Violence in Lucknow: A Fresh Episode of Indian Secularism
Communal violence in Muzaffarnagar district of the historical city of Lucknow claims around 50 lives, in the freshest instance of communal hatred that leads to the most heinous crimes on the basis of faith and belief, in the World’s largest Democracy. 50 Indian citizens lost their lives, in their own country, which also happens to be a self-proclaimed secular democracy, at the hands of their own brethren, under the nose of their own elected representatives, while their own protectors, the Jawans of their own Army, mutely watched. One would imagine that this picture, coupled with a Curfew, would be the surest protection; but it is not so in India, and none of the pompous, glittery claims of our idealists can render it so.
Mute might have been the three companies of the Rapid Action Force and the 15 companies of the Provincial Armed Constabulary, deployed in the Old City since the breakout of the clashes, along with the Police; but our elected representatives were certainly not. They were most eloquent – the ruling Samajwadi Party accusing the Opposition of causing the riots in a conspiratory attempt to defame their government, and the Opposition accusing the ruling party of failure and demanding them to step down. The Indian blood continues to spill on the streets, and the politicians continue to weave with it red carpets on which to walk to the Parliament. And the election game goes on, a whole year before the commencement of the actual campaigns for the Lok Sabha elections, and the citizens go on watering their hard-earned secular Democracy, which their ancestors had won for them with their blood, with even more blood, this time around, their own. The only difference is that then, Indian blood was spilled by their tyrant enemies, blinded by their colonialist ambitions, whereas now, it is democratic Indian hands that spill it, with slogans of unity and equality.
The history of communal riots in India is as old as the modern, secular India itself. Communal riots have always walked hand in hand with modern India, and have time and again been used as a tool in the hands of the politicians – a tool that goes a long way in helping them to be democratically elected to rule the people of India. This is a most versatile tool, which can be used on the spur of the moment, as per the demand of the occasion. It can help a party rise in power or defame its opponents, it can raise one’s stakes and shatter the others’, it can show the exit door to those sitting in the Parliament and replace them with fresh faces. And India, being a land of vast diversities and communities, always offers some ready ground for stirring up communal tensions. Unfortunately for the historical city of Lucknow, the choice fell on it this time.
Again, with the great variety of cultures, leading to a vast number of occasions to be celebrated in numerous different ways, it is most easy to find a spark to ignite a fire. A clash between two sects of Muslims during a religious procession, which resulted in injuries among the people, proved to be a fertile ground for igniting the communal fire. With the Lok Sabha elections near enough, some politicians took advantage of the tensions and made use of the social media and WhatsApp to make an old video viral, claiming that it belonged to Muzaffarnagar and showed two Hindus being lynched by Muslims. The spark immediately caught fire, and anti-Muslim riots broke out, thus turning the sectarian clash into a full-fledged communal disaster, claiming at least 50 lives according to official reports. By the time the Police could warn the people that the video was fake, communal tension had already taken a heavy toll and the political game had been played. Bharatiya Janata Party MLA in Meerut, Sangeet Singh Som, shared the video without considering the responsibilities of his political position, and other politicians also joined in the game, and by the time FIRs were registered against four members of the BJP along with an MP from the Congress and arms licenses were cancelled for the weapons used to kickstart the violence, the anti-Muslim emotions had already bathed Muzaffarnagar in blood. The FIRs, however, were not coupled with arrest warrants, and the Police failed to arrest the nominated persons, while communal hatred ripped Muzaffarnagar apart with such an intensity that even in the hospitals, Hindu and Muslim patients were isolated from each other in different rooms.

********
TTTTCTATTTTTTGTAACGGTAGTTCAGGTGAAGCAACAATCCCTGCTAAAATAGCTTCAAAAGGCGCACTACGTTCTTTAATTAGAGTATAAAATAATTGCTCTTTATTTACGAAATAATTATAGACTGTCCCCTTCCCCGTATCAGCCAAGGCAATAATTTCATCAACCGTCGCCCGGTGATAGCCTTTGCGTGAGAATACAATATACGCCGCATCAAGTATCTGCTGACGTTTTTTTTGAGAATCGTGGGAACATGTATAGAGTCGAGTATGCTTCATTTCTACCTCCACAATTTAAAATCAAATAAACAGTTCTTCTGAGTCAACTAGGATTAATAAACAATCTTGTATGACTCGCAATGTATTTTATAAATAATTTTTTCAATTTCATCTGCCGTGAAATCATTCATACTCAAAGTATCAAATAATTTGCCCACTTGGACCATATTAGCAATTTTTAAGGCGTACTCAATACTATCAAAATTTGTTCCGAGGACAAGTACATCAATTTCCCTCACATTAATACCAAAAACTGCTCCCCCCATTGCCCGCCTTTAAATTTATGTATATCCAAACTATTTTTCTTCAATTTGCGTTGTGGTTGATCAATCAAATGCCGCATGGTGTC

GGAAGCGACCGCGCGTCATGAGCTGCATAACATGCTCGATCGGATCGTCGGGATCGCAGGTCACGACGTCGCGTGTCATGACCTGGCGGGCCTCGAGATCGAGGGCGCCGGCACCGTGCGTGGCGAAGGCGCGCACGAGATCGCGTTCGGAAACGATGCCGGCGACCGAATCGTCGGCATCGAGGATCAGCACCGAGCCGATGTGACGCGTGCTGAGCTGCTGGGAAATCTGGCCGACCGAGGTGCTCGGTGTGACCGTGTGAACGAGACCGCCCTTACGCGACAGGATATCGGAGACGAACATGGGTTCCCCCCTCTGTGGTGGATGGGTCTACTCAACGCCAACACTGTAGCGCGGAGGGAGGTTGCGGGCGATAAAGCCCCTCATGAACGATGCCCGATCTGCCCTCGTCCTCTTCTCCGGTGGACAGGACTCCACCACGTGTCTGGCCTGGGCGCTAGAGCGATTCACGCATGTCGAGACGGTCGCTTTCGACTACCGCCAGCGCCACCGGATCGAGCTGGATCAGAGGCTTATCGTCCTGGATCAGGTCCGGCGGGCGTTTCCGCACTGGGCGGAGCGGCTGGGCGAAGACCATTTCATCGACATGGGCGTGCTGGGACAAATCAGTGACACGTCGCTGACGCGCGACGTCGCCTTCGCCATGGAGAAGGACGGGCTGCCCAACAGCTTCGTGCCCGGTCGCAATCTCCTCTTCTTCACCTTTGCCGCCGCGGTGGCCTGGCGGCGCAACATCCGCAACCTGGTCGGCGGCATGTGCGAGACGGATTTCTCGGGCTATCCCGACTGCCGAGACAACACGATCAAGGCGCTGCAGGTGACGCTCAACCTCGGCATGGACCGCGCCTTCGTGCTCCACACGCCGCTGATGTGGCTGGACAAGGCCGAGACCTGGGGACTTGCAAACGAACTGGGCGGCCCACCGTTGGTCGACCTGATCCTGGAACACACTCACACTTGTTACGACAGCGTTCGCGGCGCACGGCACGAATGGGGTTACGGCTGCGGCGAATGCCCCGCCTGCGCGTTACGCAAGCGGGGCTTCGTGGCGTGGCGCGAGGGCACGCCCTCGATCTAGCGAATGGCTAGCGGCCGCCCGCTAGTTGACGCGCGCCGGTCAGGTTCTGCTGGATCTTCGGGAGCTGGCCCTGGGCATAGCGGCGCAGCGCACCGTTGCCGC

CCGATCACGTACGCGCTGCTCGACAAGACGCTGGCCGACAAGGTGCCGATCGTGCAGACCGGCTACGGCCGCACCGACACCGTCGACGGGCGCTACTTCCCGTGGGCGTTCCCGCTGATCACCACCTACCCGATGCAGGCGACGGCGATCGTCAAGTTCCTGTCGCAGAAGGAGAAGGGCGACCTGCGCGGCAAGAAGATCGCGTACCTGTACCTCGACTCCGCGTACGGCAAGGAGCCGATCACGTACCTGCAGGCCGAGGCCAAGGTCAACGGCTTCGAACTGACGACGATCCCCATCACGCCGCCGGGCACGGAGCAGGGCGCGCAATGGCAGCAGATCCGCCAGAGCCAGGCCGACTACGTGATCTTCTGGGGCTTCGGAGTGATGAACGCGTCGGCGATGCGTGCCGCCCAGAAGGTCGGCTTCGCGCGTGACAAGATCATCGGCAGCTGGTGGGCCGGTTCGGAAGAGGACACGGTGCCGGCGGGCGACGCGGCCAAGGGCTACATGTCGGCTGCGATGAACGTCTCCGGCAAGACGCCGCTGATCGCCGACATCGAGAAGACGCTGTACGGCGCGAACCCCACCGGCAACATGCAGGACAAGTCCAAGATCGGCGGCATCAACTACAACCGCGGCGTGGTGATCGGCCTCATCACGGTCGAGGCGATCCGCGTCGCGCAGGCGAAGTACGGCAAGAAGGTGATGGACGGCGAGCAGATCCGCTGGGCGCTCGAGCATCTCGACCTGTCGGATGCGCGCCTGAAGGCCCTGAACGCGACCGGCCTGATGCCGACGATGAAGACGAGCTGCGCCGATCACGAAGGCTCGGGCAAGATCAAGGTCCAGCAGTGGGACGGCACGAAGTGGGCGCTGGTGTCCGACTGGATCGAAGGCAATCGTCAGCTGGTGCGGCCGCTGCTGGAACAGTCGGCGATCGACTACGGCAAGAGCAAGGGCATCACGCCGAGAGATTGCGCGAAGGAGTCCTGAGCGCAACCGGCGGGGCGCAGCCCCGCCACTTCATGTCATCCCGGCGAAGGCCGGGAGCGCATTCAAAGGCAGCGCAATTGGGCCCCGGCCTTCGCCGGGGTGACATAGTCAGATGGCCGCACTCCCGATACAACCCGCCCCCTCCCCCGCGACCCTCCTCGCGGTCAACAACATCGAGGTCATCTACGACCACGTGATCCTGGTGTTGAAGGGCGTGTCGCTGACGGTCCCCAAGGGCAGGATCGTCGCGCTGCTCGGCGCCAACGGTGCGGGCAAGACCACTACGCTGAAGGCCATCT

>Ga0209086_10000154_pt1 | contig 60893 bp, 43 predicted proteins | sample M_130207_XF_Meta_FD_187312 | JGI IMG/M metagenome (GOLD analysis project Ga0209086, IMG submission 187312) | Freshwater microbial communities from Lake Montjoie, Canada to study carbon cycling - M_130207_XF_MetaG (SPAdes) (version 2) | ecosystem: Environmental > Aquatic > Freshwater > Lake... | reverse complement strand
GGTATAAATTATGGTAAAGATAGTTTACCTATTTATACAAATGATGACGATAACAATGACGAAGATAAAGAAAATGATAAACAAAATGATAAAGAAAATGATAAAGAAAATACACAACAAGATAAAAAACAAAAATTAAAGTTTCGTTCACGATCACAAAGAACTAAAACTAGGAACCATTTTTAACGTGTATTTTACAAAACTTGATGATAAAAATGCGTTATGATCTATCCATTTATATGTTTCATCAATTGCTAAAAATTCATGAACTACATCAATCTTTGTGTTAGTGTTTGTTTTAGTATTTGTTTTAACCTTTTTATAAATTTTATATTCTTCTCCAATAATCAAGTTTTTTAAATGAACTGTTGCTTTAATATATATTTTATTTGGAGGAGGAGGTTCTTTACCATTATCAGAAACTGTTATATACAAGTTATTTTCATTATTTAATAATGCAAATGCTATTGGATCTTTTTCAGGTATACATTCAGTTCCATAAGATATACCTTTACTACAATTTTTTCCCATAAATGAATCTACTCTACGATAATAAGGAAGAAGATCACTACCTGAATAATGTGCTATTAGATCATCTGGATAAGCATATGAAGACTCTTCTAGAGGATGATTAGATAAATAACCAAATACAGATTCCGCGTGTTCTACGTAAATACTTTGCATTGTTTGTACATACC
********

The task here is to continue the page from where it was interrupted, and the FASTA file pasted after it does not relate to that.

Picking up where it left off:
In addition to the attack on lives, people were evacuated from their houses and the houses torched and religious structures damaged. At least a thousand houses have been found burned so far, with around 50,000 people rendered homeless, taking refuge in local madrasas and makeshift refugee camps, where hardly any aid from the government has reached them so far. This is how communal riots are used a tool to change the demographic face of certain places in democratic India, where people’s lives are spared on the condition that they leave their houses and never return to their village.
This is India, the largest Democracy of the World, founded on August 15th, 1947, the people of which had solemnly resolved on November 26th, 1949, to constitute it into a Sovereign, Socialist, Secular, Democratic Republic, and to secure to all its citizens social, economic and political justice, liberty of thought, expression, belief, faith and worship and equality of status and opportunity, while promoting among them fraternity, assuming the dignity of all individuals along with the unity and integrity of the Nation.